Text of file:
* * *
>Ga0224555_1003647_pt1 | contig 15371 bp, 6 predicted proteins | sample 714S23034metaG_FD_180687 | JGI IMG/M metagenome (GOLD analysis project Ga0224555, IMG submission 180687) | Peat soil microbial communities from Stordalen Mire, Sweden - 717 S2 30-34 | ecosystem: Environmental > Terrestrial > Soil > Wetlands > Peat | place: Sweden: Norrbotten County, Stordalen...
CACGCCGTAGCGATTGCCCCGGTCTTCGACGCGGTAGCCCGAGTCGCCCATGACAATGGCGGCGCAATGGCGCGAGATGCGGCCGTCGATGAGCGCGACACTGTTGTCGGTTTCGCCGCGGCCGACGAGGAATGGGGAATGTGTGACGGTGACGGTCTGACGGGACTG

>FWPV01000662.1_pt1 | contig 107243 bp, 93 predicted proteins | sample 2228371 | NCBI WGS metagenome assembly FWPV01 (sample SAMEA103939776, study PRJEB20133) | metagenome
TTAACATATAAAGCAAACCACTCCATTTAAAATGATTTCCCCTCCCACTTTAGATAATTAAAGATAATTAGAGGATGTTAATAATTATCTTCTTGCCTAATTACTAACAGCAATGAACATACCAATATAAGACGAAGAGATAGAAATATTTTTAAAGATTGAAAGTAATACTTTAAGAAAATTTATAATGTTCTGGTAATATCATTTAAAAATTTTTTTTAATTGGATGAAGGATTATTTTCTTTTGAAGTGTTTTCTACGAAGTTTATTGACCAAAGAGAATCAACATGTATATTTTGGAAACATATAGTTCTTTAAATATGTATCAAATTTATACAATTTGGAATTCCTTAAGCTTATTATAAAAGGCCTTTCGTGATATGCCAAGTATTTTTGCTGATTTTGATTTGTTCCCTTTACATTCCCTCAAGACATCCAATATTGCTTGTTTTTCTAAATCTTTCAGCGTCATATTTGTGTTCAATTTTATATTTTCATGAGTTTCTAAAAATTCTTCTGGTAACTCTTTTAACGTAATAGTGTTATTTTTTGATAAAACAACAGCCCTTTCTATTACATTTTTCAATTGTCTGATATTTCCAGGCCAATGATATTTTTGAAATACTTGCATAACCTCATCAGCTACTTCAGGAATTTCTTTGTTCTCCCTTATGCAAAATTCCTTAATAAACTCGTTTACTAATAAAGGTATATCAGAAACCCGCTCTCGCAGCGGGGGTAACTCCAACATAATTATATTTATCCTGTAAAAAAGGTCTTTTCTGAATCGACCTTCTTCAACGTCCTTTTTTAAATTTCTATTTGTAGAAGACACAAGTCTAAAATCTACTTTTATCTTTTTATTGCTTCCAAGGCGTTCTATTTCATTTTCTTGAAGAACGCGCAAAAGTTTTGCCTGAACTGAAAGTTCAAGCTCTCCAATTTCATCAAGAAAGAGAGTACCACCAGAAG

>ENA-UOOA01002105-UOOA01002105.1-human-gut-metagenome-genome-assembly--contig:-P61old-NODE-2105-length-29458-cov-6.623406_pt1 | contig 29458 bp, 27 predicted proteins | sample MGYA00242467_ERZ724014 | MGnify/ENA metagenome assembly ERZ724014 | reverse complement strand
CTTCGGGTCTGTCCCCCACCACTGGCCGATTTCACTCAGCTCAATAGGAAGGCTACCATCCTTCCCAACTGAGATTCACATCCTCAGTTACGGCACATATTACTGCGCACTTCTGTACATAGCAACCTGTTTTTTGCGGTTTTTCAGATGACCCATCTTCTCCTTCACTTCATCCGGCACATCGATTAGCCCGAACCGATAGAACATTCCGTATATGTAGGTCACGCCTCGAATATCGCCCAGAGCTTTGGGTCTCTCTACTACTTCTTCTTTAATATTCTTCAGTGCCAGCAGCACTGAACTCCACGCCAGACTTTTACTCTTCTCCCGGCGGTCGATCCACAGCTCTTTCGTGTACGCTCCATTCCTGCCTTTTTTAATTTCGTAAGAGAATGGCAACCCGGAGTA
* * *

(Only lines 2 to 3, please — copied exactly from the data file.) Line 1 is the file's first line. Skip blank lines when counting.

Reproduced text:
CACGCCGTAGCGATTGCCCCGGTCTTCGACGCGGTAGCCCGAGTCGCCCATGACAATGGCGGCGCAATGGCGCGAGATGCGGCCGTCGATGAGCGCGACACTGTTGTCGGTTTCGCCGCGGCCGACGAGGAATGGGGAATGTGTGACGGTGACGGTCTGACGGGACTG

>FWPV01000662.1_pt1 | contig 107243 bp, 93 predicted proteins | sample 2228371 | NCBI WGS metagenome assembly FWPV01 (sample SAMEA103939776, study PRJEB20133) | metagenome